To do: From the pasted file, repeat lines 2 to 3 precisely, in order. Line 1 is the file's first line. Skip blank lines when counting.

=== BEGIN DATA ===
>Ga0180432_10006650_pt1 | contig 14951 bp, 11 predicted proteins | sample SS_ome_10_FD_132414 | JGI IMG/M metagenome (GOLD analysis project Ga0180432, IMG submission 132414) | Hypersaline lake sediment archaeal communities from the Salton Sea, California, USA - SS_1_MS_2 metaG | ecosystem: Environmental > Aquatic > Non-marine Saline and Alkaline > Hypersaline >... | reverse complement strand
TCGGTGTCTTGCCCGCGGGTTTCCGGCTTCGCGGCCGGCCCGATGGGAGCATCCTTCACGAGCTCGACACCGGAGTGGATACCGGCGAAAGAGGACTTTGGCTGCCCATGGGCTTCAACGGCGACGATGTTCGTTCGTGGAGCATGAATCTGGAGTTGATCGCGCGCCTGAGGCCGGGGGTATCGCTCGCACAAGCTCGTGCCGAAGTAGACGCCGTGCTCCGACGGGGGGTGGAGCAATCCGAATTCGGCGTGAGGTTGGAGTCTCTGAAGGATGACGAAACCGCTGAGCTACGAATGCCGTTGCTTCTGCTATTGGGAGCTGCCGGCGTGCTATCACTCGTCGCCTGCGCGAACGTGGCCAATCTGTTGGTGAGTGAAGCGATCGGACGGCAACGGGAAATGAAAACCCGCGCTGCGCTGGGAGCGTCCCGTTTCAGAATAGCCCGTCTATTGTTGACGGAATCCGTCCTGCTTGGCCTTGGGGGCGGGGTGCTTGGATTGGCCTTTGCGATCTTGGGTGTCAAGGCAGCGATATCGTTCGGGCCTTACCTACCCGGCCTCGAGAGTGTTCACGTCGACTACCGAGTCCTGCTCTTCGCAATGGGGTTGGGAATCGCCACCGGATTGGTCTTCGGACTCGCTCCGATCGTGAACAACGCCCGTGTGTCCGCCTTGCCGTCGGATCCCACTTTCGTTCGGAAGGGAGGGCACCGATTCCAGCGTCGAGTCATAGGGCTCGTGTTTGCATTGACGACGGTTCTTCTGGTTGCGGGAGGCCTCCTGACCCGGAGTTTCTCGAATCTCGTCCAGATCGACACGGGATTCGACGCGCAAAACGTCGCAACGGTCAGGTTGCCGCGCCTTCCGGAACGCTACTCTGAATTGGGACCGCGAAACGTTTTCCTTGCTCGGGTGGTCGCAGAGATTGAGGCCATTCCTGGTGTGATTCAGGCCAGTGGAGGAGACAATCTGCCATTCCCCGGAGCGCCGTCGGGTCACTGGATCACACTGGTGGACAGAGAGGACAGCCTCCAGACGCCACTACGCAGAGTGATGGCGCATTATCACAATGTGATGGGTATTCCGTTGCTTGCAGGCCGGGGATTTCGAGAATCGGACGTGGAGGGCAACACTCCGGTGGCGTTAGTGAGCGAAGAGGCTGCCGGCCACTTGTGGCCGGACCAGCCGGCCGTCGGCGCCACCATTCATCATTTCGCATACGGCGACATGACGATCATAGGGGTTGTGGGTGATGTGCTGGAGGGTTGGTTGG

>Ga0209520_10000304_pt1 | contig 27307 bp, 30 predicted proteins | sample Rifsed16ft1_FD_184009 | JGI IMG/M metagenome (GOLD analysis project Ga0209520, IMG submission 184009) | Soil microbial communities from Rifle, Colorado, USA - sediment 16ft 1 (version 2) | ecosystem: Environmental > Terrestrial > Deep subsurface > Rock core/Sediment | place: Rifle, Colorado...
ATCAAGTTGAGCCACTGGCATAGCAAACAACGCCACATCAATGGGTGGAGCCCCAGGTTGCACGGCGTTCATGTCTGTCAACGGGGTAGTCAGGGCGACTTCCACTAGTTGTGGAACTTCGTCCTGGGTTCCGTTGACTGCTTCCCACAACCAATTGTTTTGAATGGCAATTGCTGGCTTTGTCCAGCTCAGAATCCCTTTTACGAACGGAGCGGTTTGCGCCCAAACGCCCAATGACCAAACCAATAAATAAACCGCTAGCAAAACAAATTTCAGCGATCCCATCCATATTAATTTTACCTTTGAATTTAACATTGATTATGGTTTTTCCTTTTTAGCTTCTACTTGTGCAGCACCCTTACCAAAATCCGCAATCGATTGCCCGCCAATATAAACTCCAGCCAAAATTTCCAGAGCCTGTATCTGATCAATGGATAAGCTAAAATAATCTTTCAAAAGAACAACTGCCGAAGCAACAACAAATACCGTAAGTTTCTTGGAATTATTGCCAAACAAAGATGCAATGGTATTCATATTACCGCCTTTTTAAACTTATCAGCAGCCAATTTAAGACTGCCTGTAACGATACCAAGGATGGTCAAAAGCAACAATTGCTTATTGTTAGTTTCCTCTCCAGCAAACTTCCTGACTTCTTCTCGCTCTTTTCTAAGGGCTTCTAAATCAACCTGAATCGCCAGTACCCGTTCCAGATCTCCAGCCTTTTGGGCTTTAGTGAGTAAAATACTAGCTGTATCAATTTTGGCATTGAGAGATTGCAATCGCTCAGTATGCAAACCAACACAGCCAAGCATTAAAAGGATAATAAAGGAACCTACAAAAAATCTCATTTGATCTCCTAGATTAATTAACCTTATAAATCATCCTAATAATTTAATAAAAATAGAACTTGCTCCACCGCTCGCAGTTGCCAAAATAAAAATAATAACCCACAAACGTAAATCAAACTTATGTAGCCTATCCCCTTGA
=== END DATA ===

TCGGTGTCTTGCCCGCGGGTTTCCGGCTTCGCGGCCGGCCCGATGGGAGCATCCTTCACGAGCTCGACACCGGAGTGGATACCGGCGAAAGAGGACTTTGGCTGCCCATGGGCTTCAACGGCGACGATGTTCGTTCGTGGAGCATGAATCTGGAGTTGATCGCGCGCCTGAGGCCGGGGGTATCGCTCGCACAAGCTCGTGCCGAAGTAGACGCCGTGCTCCGACGGGGGGTGGAGCAATCCGAATTCGGCGTGAGGTTGGAGTCTCTGAAGGATGACGAAACCGCTGAGCTACGAATGCCGTTGCTTCTGCTATTGGGAGCTGCCGGCGTGCTATCACTCGTCGCCTGCGCGAACGTGGCCAATCTGTTGGTGAGTGAAGCGATCGGACGGCAACGGGAAATGAAAACCCGCGCTGCGCTGGGAGCGTCCCGTTTCAGAATAGCCCGTCTATTGTTGACGGAATCCGTCCTGCTTGGCCTTGGGGGCGGGGTGCTTGGATTGGCCTTTGCGATCTTGGGTGTCAAGGCAGCGATATCGTTCGGGCCTTACCTACCCGGCCTCGAGAGTGTTCACGTCGACTACCGAGTCCTGCTCTTCGCAATGGGGTTGGGAATCGCCACCGGATTGGTCTTCGGACTCGCTCCGATCGTGAACAACGCCCGTGTGTCCGCCTTGCCGTCGGATCCCACTTTCGTTCGGAAGGGAGGGCACCGATTCCAGCGTCGAGTCATAGGGCTCGTGTTTGCATTGACGACGGTTCTTCTGGTTGCGGGAGGCCTCCTGACCCGGAGTTTCTCGAATCTCGTCCAGATCGACACGGGATTCGACGCGCAAAACGTCGCAACGGTCAGGTTGCCGCGCCTTCCGGAACGCTACTCTGAATTGGGACCGCGAAACGTTTTCCTTGCTCGGGTGGTCGCAGAGATTGAGGCCATTCCTGGTGTGATTCAGGCCAGTGGAGGAGACAATCTGCCATTCCCCGGAGCGCCGTCGGGTCACTGGATCACACTGGTGGACAGAGAGGACAGCCTCCAGACGCCACTACGCAGAGTGATGGCGCATTATCACAATGTGATGGGTATTCCGTTGCTTGCAGGCCGGGGATTTCGAGAATCGGACGTGGAGGGCAACACTCCGGTGGCGTTAGTGAGCGAAGAGGCTGCCGGCCACTTGTGGCCGGACCAGCCGGCCGTCGGCGCCACCATTCATCATTTCGCATACGGCGACATGACGATCATAGGGGTTGTGGGTGATGTGCTGGAGGGTTGGTTGG

>Ga0209520_10000304_pt1 | contig 27307 bp, 30 predicted proteins | sample Rifsed16ft1_FD_184009 | JGI IMG/M metagenome (GOLD analysis project Ga0209520, IMG submission 184009) | Soil microbial communities from Rifle, Colorado, USA - sediment 16ft 1 (version 2) | ecosystem: Environmental > Terrestrial > Deep subsurface > Rock core/Sediment | place: Rifle, Colorado...